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Russian-Iranian Relations through the Prism of the Syrian Crisis

Moscow is extremely interested in keeping Iran in the sphere of its influence. First of all, Iran’s geostrategic position allows it to influence the situation in the Caspian Sea region, the Caucasus, Central Asia, and the Middle East. This, in turn, compels Moscow to discuss a wide range of foreign policy issues with Tehran. Given the shared visions on how to handle most of these problems, the support of Iran is believed to be important to the success of Moscow’s activities to restore and strengthen Russia’s regional position after the fall of the Soviet Union. Finally, both Moscow and Tehran are interested in saving the remaining government institutions in Syria. This common task plays in favor of Russian-Iranian cooperation, although each country certainly has its own reasons for saving the remnants of the regime.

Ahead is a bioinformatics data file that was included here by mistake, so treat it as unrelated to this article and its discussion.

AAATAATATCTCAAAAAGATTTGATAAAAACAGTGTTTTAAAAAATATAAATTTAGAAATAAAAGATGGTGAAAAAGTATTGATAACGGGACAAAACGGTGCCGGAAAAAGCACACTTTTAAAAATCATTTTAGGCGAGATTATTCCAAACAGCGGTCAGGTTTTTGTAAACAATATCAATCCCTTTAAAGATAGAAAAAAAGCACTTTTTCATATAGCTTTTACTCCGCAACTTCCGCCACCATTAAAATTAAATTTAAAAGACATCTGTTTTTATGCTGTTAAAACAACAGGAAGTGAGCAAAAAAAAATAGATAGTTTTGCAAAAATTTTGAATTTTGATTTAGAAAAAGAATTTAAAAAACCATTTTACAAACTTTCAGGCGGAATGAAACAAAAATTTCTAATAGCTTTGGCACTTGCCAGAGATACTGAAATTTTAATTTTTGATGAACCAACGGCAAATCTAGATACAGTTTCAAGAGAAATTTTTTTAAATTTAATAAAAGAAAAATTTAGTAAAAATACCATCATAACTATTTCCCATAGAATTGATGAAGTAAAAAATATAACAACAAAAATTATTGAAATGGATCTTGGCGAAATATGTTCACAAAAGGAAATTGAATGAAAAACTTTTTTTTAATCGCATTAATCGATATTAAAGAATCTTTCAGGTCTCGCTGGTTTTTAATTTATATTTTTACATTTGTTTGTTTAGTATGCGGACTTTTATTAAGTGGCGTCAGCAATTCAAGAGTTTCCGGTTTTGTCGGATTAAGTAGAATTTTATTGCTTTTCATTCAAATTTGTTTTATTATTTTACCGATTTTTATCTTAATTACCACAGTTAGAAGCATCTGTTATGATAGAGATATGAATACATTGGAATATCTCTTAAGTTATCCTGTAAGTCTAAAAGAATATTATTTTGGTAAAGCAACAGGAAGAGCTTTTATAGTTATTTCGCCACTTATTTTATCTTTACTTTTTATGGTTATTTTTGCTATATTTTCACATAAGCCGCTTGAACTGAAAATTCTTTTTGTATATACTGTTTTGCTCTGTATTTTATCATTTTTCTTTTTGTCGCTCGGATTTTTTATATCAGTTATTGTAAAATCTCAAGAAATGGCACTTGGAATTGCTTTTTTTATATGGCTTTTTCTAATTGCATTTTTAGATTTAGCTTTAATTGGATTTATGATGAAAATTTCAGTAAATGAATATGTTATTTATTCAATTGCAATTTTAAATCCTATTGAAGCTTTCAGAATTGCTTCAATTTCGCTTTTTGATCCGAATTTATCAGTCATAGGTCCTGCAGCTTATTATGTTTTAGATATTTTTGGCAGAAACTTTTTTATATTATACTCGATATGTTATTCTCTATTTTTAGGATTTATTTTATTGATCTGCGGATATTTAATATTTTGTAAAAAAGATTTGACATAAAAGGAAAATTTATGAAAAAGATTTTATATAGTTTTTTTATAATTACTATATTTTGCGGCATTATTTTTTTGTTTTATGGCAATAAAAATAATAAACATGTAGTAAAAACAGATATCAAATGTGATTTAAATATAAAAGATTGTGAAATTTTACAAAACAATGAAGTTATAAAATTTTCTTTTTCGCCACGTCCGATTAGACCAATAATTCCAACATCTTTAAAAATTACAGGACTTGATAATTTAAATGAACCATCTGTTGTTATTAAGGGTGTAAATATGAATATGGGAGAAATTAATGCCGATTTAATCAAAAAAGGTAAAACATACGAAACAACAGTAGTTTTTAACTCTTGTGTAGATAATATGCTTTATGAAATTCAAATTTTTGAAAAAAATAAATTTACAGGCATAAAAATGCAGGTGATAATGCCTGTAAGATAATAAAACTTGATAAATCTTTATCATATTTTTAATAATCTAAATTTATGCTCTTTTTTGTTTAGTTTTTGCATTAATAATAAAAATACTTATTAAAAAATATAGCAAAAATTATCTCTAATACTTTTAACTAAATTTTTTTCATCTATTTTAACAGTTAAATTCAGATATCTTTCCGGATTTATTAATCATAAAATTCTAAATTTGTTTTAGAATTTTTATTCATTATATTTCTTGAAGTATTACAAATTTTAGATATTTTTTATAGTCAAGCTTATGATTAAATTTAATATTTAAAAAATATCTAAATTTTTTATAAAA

Russian-Iranian Relations through the Prism of the Syrian Crisis
Russian President Putin meets with his Iranian counterpart Rouhani at the Kremlin on March 28, 2017. AFP PHOTO / SERGEI KARPUKHIN

Introduction

 

Since 2012, Russia and Iran have been undertaking serious efforts to improve their relations and bring them to a new level that would imply strategic partnership between them. In 2013-2015, the Russian authorities intensified their efforts to settle the Iranian nuclear issue. Moscow helped to facilitate Iran’s negotiations with the international group of negotiators whereas Lavrov’s 2012 proposals on the settlement of the nuclear issue laid the necessary ground for the resumption of talks. In this case, Russian motifs were determined by a number of factors. First of all, Iran armed with a nuclear bomb was not desirable for Moscow, as this would change the balance of power in the region and encourage other, even less stable, Middle Eastern regimes to join the nuclear club. Secondly, Russia believed that an unsettled nuclear issue could have hypothetically led to the destabilization of Iran as it created pretexts for a potential military conflict between the U.S. and Tehran. Under these circumstances the Kremlin did not want Iran to become another failed state near the border of the post-Soviet space in addition to Syria, Iraq and Afghanistan. Thirdly, Russia’s role in the multilateral negotiations on the Iranian nuclear issue helped to promote Moscow’s importance as a constructive international player.

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